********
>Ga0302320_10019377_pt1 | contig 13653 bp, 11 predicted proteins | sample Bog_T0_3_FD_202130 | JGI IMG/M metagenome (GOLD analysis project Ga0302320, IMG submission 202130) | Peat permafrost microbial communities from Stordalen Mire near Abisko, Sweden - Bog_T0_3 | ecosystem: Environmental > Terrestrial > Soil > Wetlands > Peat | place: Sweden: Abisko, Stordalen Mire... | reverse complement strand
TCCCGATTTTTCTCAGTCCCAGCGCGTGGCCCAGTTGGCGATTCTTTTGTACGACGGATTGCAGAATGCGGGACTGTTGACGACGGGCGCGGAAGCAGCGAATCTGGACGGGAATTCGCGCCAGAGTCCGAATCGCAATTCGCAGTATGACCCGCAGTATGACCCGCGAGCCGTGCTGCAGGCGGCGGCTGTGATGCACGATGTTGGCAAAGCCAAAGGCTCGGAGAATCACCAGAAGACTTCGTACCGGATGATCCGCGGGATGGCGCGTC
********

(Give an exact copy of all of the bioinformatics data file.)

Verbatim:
>Ga0302320_10019377_pt1 | contig 13653 bp, 11 predicted proteins | sample Bog_T0_3_FD_202130 | JGI IMG/M metagenome (GOLD analysis project Ga0302320, IMG submission 202130) | Peat permafrost microbial communities from Stordalen Mire near Abisko, Sweden - Bog_T0_3 | ecosystem: Environmental > Terrestrial > Soil > Wetlands > Peat | place: Sweden: Abisko, Stordalen Mire... | reverse complement strand
TCCCGATTTTTCTCAGTCCCAGCGCGTGGCCCAGTTGGCGATTCTTTTGTACGACGGATTGCAGAATGCGGGACTGTTGACGACGGGCGCGGAAGCAGCGAATCTGGACGGGAATTCGCGCCAGAGTCCGAATCGCAATTCGCAGTATGACCCGCAGTATGACCCGCGAGCCGTGCTGCAGGCGGCGGCTGTGATGCACGATGTTGGCAAAGCCAAAGGCTCGGAGAATCACCAGAAGACTTCGTACCGGATGATCCGCGGGATGGCGCGTC